I was meeting my husband and sons at Joemma State Park for a boat day. Waiting for them to swing by on the water to pick me up, I sat on the dock watching the purple martin fledglings flutter around. I figured I would just snap a few boring photos of the little birds while waiting, knowing I would most likely delete them later because I wouldn’t be satisfied.
I watched a couple and their daughter come onto the docks. The woman had a little bird perched on her finger as she walked from the paved parking lot, across the pier, and then down to the floating docks.
I tried not to gawk but the animal lover in me wants to “ooh” and “aah” at every four-legged and feathered being in sight.
The woman noticed my jaw drop followed by a huge smile. I couldn’t believe she was out here, walking nonetheless with a wild bird on her finger neither tethered nor caged. The bird was free to take flight in the salt air — but it didn’t.
I walked over to talk with her, but she didn’t speak English well. Her husband helped interpret our conversation. Her name was Tranh. She, her husband and their daughter had visited the park during a record-breaking heat wave the week prior. One of the purple martins had fallen out of its bird house while they were there. The floating dock was very hot, and the bird couldn’t fly yet. The family didn’t want to leave the bird there, as it would surely die in the heat.
Tranh decided to take the bird home until it could fly.
They cared for this bird and fed it like his parents would — with insects. A few days later the bird was flying around the house. They decided to return the fledgling to the very place they found him, all the way back to the dock at Joemma Beach. They certainly could have released the little bird near Seattle, where they lived, but didn’t. They brought this beautiful, healthy, purple martin back to its home.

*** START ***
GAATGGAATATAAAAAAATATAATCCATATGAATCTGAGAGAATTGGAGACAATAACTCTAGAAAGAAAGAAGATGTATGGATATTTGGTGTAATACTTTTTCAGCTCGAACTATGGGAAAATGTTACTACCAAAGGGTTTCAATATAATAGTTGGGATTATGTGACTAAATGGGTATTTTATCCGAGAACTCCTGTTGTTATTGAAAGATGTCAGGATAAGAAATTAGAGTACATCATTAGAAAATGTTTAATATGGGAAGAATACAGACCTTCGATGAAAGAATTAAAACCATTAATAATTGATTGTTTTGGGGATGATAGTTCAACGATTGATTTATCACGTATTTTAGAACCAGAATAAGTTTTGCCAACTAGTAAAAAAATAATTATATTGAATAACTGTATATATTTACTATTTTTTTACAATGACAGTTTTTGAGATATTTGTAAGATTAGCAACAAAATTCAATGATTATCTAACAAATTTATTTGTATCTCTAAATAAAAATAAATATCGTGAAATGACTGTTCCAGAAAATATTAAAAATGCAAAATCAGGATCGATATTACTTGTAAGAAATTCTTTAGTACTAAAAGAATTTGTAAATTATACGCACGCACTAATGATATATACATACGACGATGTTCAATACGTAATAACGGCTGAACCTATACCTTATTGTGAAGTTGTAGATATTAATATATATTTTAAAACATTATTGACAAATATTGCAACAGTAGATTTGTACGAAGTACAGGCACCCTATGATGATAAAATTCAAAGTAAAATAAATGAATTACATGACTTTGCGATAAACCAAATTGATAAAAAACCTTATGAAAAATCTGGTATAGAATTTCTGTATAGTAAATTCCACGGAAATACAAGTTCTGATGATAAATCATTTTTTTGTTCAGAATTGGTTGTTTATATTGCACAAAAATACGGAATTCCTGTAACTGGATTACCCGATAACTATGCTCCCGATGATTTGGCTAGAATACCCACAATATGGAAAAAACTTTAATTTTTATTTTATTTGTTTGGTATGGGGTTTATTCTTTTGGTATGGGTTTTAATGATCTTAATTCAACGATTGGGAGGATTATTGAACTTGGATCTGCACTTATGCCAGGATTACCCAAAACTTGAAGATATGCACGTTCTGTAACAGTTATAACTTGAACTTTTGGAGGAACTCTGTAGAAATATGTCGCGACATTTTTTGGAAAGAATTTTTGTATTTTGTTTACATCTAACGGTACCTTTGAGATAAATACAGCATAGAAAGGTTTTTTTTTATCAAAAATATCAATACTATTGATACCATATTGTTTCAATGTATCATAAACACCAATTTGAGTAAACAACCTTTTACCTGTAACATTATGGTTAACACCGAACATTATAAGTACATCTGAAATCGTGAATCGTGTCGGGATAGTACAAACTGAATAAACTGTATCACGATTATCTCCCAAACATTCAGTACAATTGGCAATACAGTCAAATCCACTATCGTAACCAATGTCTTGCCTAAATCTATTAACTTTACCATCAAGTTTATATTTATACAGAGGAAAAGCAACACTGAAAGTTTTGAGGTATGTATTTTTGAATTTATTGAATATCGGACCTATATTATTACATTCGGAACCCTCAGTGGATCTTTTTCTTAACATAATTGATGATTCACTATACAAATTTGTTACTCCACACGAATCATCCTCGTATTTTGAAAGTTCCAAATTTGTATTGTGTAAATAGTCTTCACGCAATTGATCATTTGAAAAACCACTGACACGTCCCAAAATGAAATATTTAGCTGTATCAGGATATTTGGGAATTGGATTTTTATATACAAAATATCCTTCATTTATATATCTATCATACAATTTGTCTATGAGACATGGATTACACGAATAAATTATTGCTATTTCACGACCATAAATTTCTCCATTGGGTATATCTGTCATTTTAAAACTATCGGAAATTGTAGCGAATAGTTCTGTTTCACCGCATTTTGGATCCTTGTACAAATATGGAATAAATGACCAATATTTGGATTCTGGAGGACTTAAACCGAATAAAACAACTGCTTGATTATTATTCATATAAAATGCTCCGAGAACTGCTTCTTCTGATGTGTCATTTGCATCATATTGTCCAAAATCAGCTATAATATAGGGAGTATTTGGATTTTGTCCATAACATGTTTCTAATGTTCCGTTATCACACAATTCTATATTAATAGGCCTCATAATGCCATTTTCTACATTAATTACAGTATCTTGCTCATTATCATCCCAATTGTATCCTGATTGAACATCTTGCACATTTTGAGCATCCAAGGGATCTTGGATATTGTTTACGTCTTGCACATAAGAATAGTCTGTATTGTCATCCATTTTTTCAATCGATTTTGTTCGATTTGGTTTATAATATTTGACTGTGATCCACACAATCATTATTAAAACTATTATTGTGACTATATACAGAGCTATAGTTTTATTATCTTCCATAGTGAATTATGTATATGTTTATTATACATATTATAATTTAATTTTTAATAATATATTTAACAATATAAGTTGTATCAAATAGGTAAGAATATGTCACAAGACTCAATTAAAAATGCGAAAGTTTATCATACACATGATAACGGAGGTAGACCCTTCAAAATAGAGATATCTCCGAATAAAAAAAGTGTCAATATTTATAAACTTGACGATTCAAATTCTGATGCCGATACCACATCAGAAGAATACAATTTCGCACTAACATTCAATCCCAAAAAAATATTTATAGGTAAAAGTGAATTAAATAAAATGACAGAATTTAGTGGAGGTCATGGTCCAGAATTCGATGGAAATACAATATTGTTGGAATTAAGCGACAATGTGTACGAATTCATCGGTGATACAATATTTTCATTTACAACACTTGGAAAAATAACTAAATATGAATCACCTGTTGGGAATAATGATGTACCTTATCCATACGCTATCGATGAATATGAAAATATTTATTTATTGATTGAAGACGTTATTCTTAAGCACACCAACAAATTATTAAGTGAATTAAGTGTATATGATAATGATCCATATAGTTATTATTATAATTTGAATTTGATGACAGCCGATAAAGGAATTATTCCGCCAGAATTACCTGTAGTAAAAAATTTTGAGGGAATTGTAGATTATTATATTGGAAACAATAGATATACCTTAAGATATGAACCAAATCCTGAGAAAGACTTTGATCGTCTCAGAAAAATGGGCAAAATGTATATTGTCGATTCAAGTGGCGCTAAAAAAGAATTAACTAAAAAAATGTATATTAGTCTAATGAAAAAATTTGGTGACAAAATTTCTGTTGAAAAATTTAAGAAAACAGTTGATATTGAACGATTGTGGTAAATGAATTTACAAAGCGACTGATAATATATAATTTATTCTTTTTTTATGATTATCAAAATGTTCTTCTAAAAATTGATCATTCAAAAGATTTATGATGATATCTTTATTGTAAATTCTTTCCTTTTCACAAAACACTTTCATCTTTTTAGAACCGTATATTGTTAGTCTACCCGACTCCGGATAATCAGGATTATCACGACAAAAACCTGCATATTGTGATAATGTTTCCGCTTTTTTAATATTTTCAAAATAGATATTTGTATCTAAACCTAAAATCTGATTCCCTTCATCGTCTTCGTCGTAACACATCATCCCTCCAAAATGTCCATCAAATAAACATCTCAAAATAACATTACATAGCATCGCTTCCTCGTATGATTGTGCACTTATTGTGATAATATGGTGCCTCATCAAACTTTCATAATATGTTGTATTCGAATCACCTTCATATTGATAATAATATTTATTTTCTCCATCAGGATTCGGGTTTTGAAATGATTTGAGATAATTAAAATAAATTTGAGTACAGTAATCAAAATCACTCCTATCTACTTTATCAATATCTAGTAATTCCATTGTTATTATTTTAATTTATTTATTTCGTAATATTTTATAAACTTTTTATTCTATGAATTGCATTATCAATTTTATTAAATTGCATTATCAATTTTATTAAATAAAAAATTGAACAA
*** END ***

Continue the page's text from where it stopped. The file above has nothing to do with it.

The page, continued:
Tranh coaxed it to fly, but it just kept looking back at her. Multiple attempts were made to get this little one in the air.
There were dozens of martins flying all around, chatter everywhere. The bird just looked up at all of them but seemed uncertain. It looked back at Tranh, and I thought for sure it would fly now. But it didn’t.
Finally, after what seemed like an hour, but realistically only about 10 minutes, Tranh gave the little bird a gentle scratch and it took flight. I stopped shooting photos at that point just to enjoy the moment. This little bird wasn’t initially welcomed back into its colony; it had to fend off a few aggressors initially. They eventually worked everything out and the rescued bird actually went inside what was possibly its previous nesting house. At that moment, all was well.
Meanwhile, my boys showed up, grumbling because mom was talking, mom was birdwatching, and mom was delaying their boating. They may never appreciate this story but I hope you do. I hope that you enjoy these pictures as much as I did taking them. I hope you can feel the pure love that was shown to one tiny little bird and that one human made a difference.
Just when my faith in humanity was dwindling, I met Tranh and her martin.
Some may call it human kindness; others may claim divine intervention. Regardless, I sure hope to see him return next spring.
Tina McKail is a photographer on the KP News staff. She lives in Vaughn.
UNDERWRITTEN BY NEWSMATCH/MIAMI FOUNDATION, THE ANGEL GUILD, ROTARY CLUB OF GIG HARBOR, ADVERTISERS, DONORS AND PEOPLE WHO SUPPORT LOCAL, INDEPENDENT NONPROFIT NEWS